On Wednesday, the Supreme Court is set to hear arguments in a landmark case about race and college admissions. In 2008, a white student named Abigail Fisher was denied admission to the University of Texas, Austin.
Fisher sued the university, claiming she was denied admission because of her race. Her suit, Fisher v. University of Texas at Austin, could mean the end of admissions policies that take race into account.
It's ALL THINGS CONSIDERED from NPR News. I'm Audie Cornish.
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And I'm Robert Siegel.
Tomorrow, the Supreme Court will hear arguments in a landmark case about race and college admissions. In 2008, a white student named Abigail Fisher sued the University of Texas in Austin. Ms. Fisher claimed she was denied admission to UT because of her race.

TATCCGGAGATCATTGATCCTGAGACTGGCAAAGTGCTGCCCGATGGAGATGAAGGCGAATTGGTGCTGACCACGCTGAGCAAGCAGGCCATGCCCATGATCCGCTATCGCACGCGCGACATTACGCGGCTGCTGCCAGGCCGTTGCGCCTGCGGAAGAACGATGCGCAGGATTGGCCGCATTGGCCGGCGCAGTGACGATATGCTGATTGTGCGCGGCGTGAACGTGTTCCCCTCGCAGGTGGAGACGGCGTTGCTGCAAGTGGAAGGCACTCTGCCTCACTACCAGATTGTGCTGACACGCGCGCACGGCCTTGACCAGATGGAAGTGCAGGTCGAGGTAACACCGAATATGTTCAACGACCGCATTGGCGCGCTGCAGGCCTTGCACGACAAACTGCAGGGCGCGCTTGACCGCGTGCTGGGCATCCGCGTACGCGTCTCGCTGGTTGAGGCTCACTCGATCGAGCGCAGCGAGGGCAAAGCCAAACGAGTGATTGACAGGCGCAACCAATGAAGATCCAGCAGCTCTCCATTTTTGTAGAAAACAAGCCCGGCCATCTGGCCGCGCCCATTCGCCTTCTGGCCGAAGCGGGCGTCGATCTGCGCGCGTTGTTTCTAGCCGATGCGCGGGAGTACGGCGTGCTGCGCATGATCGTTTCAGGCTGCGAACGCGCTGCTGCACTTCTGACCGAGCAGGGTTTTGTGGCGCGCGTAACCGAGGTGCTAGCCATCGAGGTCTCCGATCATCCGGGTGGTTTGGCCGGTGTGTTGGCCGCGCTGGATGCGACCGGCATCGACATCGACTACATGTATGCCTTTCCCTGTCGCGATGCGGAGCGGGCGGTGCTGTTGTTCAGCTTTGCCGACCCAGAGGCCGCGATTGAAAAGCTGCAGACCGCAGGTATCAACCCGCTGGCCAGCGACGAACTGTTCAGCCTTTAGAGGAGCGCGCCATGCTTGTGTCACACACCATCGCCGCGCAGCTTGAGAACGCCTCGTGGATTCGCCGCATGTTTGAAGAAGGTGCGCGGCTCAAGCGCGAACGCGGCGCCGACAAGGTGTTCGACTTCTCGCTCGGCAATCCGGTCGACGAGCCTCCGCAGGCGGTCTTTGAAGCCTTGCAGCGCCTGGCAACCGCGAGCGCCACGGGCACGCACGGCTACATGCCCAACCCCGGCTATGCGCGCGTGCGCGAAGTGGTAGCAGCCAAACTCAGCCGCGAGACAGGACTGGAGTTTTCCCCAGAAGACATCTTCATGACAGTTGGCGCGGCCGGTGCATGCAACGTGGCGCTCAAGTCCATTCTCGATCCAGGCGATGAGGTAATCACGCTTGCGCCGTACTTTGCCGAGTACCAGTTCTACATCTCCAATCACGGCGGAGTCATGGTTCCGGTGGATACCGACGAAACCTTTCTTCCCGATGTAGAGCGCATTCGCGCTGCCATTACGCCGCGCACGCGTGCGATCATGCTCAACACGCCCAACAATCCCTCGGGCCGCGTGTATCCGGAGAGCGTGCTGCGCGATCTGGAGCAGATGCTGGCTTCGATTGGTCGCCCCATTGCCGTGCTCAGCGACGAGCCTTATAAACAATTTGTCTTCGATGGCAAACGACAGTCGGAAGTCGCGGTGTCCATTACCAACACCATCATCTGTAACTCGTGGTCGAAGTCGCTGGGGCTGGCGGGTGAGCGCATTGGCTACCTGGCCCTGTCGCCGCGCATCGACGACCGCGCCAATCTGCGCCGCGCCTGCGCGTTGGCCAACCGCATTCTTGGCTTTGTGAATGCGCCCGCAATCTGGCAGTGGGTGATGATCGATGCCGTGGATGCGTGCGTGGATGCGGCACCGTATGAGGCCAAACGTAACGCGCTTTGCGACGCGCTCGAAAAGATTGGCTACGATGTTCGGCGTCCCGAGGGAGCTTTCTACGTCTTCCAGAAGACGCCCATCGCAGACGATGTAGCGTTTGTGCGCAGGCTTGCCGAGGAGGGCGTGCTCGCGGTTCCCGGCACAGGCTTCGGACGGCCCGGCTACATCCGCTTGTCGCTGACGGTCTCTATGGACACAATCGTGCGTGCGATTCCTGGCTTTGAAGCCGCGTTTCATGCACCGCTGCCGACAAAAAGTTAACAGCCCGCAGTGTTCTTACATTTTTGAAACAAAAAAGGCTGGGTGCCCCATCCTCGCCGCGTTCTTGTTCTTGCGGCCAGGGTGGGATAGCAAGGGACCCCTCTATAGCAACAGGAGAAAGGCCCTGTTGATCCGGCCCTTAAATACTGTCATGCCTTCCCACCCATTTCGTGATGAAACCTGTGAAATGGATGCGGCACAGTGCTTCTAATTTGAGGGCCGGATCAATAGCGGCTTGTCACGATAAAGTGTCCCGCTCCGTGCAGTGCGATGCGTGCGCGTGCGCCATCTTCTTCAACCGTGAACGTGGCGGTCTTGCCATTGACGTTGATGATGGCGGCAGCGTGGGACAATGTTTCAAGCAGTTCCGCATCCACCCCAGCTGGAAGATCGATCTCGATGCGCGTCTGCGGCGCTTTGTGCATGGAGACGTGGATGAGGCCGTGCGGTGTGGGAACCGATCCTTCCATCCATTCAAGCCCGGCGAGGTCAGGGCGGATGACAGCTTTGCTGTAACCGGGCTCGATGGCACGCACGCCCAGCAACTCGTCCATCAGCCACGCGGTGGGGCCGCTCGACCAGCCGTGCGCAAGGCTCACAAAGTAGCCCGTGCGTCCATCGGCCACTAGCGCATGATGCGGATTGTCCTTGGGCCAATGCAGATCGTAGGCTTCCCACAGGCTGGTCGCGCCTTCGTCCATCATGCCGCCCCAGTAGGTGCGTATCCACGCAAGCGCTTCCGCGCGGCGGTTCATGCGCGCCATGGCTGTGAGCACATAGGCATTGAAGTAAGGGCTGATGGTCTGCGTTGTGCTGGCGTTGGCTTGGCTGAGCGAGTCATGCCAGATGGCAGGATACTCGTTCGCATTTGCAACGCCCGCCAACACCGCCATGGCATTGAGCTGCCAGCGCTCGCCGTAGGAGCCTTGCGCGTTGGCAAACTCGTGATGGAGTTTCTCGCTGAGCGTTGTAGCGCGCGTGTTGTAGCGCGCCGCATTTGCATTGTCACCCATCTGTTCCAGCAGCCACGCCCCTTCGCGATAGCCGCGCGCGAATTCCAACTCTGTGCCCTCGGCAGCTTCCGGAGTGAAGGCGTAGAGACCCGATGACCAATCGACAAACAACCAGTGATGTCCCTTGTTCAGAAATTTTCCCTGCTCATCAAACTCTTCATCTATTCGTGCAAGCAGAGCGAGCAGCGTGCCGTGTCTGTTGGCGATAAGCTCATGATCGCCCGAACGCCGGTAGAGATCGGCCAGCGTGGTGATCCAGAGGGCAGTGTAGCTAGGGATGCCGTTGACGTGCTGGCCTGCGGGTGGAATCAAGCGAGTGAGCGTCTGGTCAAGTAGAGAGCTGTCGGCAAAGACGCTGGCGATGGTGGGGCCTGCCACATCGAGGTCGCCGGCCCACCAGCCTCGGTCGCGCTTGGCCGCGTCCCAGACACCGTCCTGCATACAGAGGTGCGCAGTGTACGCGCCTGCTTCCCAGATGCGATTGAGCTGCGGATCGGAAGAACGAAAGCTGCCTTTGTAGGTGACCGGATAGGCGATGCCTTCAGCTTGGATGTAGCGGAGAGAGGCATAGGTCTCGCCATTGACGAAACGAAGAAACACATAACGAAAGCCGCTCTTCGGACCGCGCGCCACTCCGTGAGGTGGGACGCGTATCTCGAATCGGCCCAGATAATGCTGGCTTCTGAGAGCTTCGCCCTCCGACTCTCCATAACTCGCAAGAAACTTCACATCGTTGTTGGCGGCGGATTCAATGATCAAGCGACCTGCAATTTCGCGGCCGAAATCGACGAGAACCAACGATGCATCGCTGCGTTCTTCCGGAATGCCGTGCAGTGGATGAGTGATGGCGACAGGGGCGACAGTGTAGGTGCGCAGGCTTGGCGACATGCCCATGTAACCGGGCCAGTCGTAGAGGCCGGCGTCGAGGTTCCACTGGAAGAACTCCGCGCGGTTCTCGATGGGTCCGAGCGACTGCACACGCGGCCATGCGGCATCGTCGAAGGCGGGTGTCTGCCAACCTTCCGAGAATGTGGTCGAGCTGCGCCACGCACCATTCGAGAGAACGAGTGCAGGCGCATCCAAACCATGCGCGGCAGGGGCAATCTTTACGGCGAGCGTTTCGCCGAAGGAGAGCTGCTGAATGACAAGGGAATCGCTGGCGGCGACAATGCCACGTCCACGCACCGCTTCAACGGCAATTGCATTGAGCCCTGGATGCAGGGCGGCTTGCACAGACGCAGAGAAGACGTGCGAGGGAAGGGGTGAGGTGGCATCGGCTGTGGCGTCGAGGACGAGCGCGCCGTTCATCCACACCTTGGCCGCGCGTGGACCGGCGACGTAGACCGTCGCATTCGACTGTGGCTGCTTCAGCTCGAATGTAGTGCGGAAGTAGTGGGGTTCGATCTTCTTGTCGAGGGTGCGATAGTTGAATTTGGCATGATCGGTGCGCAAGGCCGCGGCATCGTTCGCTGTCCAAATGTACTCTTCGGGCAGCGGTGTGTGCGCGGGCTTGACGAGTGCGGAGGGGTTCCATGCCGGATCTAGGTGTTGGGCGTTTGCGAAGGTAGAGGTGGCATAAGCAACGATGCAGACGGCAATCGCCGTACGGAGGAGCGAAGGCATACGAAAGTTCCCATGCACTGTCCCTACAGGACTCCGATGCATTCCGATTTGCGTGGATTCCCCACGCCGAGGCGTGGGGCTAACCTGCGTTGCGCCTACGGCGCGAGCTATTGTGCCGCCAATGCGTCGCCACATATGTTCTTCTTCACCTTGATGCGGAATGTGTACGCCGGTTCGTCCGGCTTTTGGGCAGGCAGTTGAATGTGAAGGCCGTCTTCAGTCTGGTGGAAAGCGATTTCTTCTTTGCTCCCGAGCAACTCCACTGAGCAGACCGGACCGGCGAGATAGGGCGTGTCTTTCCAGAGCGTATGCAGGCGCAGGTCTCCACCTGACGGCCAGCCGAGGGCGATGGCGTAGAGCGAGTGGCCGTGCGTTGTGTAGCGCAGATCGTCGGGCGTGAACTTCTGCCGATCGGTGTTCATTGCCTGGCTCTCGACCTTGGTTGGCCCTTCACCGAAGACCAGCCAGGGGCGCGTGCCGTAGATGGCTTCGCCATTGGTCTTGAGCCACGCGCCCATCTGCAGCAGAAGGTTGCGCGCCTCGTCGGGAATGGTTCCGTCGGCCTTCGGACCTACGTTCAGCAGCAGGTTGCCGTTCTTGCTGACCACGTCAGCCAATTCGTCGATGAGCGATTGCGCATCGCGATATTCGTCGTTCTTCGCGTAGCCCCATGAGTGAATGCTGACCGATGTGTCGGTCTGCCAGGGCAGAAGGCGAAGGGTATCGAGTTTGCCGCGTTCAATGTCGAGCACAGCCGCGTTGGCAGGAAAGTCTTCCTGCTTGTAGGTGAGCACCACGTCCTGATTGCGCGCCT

Civil rights groups are cheering the injunction placed on the Pennsylvania voter identification law, but their recent victories against state photo ID measures very likely won't last beyond Election Day.
Originally published on Mon October 1, 2012 7:52 am
Credit Robert Smith / NPR
There are some things you just can't live without. Gas. Electricity. Bacon. No matter the price, you're gonna buy it. That's why many countries have strategic reserves of basic necessities. The reserves guarantee a temporary supply of the things people can't live without, and can serve as a short-term buffer against price spikes.
Different countries have different things they can't live with out. Here are a few of our favorite strategic reserves: